Being transmasculine and a feminist is a confusing experience sometimes. I’m deliberately not using a blame-word like “erasure” because part of the confusion is not knowing how much space to occupy. Add my history of being rescued from abusive women by empathetic men, and the alignments get even more complicated.
What I’d like, first and foremost, is to decouple the fight against patriarchy from assertions about the relative virtuousness of “women” and “men”. When the discourse goes there, as it so often does, I get that feeling where the words stick in my throat and my skin doesn’t fit right.
My mom-of-choice streams lesbian movies for her friend group, which unsurprisingly includes many in her demographic of white butches over 70, as well as a few harder-to-categorize younger queers like me. I’ve seen some brilliant indie and foreign films in this series that wouldn’t have been on my radar otherwise. While folks are getting settled in, she likes to precede the main feature with a woman-centric short film or music video. One of those was Israeli protest singer Yael Deckelbaum‘s “War Is Not a Woman’s Game”.
I was stirred by the passionate music and message, yet faintly uncomfortable with the premise that anything (other than their lesser political power) made women inherently more peaceful than men. I wondered whether I should accept that this piece of media was simply not for me, and observe it with silent empathy, as an emotional release rather than a proposition I needed to agree or disagree with. But I did feel I belonged in the movement Deckelbaum was creating, and would have had no doubts about the invitation, had it not been for the gendered framing. That’s why I breathed a sigh of relief when I saw some men in the song circle in the video.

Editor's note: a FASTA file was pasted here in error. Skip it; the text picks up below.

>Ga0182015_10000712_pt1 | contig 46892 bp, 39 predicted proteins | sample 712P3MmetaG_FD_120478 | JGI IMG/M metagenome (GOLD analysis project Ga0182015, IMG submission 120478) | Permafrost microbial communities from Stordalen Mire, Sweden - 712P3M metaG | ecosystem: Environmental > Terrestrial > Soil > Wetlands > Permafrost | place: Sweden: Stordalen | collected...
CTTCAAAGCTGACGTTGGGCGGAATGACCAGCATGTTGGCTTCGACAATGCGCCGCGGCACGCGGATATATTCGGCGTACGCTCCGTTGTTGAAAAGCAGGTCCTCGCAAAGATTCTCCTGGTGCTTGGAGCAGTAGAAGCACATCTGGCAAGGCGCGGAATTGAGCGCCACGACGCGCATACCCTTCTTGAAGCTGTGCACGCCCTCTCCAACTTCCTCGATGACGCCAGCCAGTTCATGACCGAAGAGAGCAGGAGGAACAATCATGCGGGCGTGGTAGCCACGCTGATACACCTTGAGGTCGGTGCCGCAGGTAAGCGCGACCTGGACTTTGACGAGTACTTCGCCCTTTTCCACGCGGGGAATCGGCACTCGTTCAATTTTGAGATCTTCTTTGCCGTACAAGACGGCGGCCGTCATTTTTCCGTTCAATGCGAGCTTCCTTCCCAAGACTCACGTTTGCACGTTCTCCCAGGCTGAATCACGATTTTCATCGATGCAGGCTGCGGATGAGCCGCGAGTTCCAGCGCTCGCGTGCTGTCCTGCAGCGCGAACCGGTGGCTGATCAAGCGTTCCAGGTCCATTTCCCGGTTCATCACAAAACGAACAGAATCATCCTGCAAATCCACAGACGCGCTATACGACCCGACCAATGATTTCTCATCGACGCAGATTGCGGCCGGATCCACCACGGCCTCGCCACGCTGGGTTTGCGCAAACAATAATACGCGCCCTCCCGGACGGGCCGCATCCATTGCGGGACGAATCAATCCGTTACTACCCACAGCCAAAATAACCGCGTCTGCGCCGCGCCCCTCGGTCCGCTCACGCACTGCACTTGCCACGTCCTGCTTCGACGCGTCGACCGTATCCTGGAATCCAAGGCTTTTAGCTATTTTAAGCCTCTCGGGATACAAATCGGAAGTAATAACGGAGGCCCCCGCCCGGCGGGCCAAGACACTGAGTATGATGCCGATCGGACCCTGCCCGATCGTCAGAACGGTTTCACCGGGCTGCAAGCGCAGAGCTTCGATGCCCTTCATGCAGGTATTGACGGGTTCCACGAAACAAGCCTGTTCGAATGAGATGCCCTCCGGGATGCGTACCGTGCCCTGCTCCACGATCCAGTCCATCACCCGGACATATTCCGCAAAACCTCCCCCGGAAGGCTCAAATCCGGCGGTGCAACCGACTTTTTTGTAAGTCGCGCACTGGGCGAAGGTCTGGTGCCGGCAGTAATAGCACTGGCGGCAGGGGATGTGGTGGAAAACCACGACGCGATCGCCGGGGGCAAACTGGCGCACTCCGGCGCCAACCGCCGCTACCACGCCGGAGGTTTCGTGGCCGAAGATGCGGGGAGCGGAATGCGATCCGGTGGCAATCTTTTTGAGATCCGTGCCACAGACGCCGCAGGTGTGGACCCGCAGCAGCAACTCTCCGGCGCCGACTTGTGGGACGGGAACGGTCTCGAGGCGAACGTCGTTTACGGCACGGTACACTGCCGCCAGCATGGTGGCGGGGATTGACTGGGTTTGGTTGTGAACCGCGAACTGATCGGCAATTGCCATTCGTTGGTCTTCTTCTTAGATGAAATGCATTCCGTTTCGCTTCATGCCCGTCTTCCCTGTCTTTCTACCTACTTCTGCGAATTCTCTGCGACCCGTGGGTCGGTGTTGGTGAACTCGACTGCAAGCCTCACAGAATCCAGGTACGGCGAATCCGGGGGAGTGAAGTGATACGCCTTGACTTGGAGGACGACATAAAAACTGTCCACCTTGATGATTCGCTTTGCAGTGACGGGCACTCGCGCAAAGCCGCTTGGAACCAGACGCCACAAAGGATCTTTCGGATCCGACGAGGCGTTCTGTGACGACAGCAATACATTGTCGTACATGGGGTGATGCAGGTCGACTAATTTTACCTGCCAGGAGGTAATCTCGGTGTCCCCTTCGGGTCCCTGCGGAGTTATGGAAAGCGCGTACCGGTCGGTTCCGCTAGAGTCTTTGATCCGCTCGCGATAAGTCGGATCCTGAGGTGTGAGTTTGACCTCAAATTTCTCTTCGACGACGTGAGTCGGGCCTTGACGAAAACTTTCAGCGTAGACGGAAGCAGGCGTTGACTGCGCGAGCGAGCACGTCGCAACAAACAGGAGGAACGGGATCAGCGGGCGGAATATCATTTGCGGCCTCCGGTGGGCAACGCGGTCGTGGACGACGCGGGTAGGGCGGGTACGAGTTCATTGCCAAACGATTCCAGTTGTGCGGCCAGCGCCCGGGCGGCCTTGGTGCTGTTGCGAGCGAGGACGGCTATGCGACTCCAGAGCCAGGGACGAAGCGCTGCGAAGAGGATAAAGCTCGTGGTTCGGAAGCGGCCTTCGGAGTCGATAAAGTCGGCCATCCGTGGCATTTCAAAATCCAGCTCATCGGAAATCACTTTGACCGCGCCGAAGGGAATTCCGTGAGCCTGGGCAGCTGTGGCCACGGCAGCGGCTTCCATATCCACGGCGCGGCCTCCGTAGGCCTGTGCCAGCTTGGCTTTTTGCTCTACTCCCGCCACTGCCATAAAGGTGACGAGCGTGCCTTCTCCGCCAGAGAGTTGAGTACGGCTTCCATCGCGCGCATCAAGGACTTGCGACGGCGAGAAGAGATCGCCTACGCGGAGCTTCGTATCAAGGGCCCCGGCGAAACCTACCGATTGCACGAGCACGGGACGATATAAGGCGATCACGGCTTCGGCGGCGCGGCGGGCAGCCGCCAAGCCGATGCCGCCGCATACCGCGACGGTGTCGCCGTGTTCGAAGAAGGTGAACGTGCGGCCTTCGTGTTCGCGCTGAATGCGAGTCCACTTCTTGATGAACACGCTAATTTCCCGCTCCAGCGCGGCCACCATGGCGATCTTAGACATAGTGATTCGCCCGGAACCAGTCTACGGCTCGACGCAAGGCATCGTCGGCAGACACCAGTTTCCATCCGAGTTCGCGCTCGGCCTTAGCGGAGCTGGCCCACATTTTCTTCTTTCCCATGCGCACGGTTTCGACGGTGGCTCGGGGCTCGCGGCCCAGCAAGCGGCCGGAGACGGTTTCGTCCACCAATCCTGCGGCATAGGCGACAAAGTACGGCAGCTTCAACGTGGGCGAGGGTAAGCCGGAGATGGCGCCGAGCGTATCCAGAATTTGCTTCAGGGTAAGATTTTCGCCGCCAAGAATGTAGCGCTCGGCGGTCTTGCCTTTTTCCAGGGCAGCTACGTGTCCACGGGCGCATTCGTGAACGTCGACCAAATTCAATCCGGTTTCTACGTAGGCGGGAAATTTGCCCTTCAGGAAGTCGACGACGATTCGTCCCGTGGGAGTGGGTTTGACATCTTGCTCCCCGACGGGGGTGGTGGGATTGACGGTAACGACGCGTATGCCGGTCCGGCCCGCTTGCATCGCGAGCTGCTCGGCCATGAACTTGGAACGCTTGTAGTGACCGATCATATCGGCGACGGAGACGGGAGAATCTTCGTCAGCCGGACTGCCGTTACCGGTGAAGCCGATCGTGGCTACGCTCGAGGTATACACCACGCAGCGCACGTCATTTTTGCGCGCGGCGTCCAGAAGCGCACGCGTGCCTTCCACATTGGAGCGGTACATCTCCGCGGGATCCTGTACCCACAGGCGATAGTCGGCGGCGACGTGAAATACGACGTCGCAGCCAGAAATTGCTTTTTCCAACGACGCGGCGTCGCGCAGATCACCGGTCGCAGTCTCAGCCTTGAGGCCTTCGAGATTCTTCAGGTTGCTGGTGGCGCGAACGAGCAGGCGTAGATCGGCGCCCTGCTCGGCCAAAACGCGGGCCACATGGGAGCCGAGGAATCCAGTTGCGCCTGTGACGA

In the chat, four or five of the women watching the video with me became heated about the men’s presence. They said they were sick of men centering themselves in everything, and that there shouldn’t have been a man in the front row of the singing group. Nobody contradicted them. Now what could I do? To speak up as a trans man would have confirmed the very objection they were raising. So I’m taking up space on my own fucking blog instead.
The other day I heard an even better song on the car radio. The catchy melody, the clever rhymes, and the body-positive message gave me a physical boost of good energy. I’m talking about “Victoria’s Secret” by Jax. It’s an anthem to her younger self, and young girls today, to let them in on the real secret: stop starving yourself to comply with impossible “beauty” standards. “She’s an old man who lives in Ohio/Making money off of girls like me/Cashing in on body issues,” Jax sings. “I know Victoria’s secret/She was made up by a dude.”
Technically this is true–according to Wikipedia, Les Wexner of Columbus, OH (now chairman emeritus) bought Victoria’s Secret in 1982 and turned it into the sexpot brand we love to hate. The same entry, however, mentions a number of female CEOs and high-ranking executives throughout VS history.
More to the point, I’ve always seen it as a cop-out to blame the male gaze for women’s cruelty to each other, which is a primary mechanism by which these fatphobic and butch-phobic standards are enforced. In my adolescence, my failure to perform thin and sexually alluring femininity merely made me invisible to young men, but repulsive to my mother and my female doctor. Girls scrutinize each other’s bodies and style choices with forensic attention to detail, while boys are like, “Duh, is she wearing a bra?” Fashion industry editors and tastemakers are predominantly women, as are the consumers of these images.
As a contest judge and avid reader, I see no difference between male and other-gendered authors in using fatness as shorthand for telling us that a character is unlikeable or stupid. And after two years of weekly attendance at lesbian movie night, I can count on one hand the number of women-made films I’ve seen that don’t center thin, young, conventionally attractive femmes. (I especially recommend “Late Bloomers” and “Cloudburst”.)
At what point will we stop judging people’s virtue by their gender identity, rather than their allegiance or resistance to patriarchy?